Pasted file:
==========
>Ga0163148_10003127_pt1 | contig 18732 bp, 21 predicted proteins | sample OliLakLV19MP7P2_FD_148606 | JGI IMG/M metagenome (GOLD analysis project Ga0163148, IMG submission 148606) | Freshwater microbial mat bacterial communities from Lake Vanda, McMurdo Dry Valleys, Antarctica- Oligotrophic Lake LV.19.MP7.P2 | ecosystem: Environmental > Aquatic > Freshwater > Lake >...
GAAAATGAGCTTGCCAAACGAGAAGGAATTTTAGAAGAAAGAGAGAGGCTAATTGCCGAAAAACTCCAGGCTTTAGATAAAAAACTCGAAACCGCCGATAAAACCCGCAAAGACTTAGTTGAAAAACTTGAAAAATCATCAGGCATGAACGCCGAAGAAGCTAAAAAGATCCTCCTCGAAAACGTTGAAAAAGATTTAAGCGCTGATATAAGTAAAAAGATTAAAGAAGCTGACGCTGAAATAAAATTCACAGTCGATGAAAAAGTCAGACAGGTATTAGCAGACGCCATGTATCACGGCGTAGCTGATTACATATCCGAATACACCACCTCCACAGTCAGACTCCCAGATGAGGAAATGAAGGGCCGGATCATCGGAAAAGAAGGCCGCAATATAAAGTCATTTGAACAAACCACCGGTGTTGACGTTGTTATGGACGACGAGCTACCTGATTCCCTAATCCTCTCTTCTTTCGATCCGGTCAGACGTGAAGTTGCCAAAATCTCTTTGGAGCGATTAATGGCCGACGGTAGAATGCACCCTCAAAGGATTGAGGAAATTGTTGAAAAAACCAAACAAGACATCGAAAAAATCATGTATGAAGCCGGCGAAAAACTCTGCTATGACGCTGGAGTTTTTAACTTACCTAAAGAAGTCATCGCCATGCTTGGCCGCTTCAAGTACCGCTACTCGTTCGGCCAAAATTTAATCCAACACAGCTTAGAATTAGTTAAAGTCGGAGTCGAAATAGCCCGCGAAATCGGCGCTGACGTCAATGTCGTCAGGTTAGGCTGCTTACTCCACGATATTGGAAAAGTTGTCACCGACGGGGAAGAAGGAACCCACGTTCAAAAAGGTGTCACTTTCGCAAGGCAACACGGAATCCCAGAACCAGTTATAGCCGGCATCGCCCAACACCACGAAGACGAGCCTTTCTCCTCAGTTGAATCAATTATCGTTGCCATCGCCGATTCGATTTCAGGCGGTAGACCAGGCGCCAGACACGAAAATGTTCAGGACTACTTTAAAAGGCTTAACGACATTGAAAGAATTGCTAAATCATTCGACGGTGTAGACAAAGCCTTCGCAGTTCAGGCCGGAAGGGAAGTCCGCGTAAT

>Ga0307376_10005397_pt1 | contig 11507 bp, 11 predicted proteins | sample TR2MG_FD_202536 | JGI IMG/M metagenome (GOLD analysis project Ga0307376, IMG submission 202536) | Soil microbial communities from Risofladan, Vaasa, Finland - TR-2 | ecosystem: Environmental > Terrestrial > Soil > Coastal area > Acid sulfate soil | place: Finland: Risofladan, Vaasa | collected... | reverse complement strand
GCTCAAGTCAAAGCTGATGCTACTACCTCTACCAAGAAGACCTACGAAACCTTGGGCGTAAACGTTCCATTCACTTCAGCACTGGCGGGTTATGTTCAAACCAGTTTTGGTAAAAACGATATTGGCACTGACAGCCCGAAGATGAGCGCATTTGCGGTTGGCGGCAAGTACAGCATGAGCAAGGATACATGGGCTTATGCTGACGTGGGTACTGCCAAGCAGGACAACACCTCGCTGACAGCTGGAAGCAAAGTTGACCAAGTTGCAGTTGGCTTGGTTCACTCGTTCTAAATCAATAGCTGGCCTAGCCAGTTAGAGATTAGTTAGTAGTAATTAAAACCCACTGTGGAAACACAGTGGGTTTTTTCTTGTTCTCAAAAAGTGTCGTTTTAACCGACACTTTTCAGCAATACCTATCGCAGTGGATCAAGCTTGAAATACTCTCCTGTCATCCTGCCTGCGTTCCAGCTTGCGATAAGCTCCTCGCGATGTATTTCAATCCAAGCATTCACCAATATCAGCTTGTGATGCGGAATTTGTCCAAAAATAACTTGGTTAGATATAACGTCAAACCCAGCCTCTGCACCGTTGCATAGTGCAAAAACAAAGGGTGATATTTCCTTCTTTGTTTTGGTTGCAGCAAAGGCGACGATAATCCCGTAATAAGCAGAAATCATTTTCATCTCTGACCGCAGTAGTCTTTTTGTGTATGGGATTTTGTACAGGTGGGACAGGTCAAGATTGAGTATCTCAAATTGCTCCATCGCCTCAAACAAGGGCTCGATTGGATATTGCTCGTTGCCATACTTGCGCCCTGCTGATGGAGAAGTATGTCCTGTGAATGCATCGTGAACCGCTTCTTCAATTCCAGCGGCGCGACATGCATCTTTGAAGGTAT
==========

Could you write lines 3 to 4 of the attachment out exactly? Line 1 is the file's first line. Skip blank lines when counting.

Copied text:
>Ga0307376_10005397_pt1 | contig 11507 bp, 11 predicted proteins | sample TR2MG_FD_202536 | JGI IMG/M metagenome (GOLD analysis project Ga0307376, IMG submission 202536) | Soil microbial communities from Risofladan, Vaasa, Finland - TR-2 | ecosystem: Environmental > Terrestrial > Soil > Coastal area > Acid sulfate soil | place: Finland: Risofladan, Vaasa | collected... | reverse complement strand
GCTCAAGTCAAAGCTGATGCTACTACCTCTACCAAGAAGACCTACGAAACCTTGGGCGTAAACGTTCCATTCACTTCAGCACTGGCGGGTTATGTTCAAACCAGTTTTGGTAAAAACGATATTGGCACTGACAGCCCGAAGATGAGCGCATTTGCGGTTGGCGGCAAGTACAGCATGAGCAAGGATACATGGGCTTATGCTGACGTGGGTACTGCCAAGCAGGACAACACCTCGCTGACAGCTGGAAGCAAAGTTGACCAAGTTGCAGTTGGCTTGGTTCACTCGTTCTAAATCAATAGCTGGCCTAGCCAGTTAGAGATTAGTTAGTAGTAATTAAAACCCACTGTGGAAACACAGTGGGTTTTTTCTTGTTCTCAAAAAGTGTCGTTTTAACCGACACTTTTCAGCAATACCTATCGCAGTGGATCAAGCTTGAAATACTCTCCTGTCATCCTGCCTGCGTTCCAGCTTGCGATAAGCTCCTCGCGATGTATTTCAATCCAAGCATTCACCAATATCAGCTTGTGATGCGGAATTTGTCCAAAAATAACTTGGTTAGATATAACGTCAAACCCAGCCTCTGCACCGTTGCATAGTGCAAAAACAAAGGGTGATATTTCCTTCTTTGTTTTGGTTGCAGCAAAGGCGACGATAATCCCGTAATAAGCAGAAATCATTTTCATCTCTGACCGCAGTAGTCTTTTTGTGTATGGGATTTTGTACAGGTGGGACAGGTCAAGATTGAGTATCTCAAATTGCTCCATCGCCTCAAACAAGGGCTCGATTGGATATTGCTCGTTGCCATACTTGCGCCCTGCTGATGGAGAAGTATGTCCTGTGAATGCATCGTGAACCGCTTCTTCAATTCCAGCGGCGCGACATGCATCTTTGAAGGTAT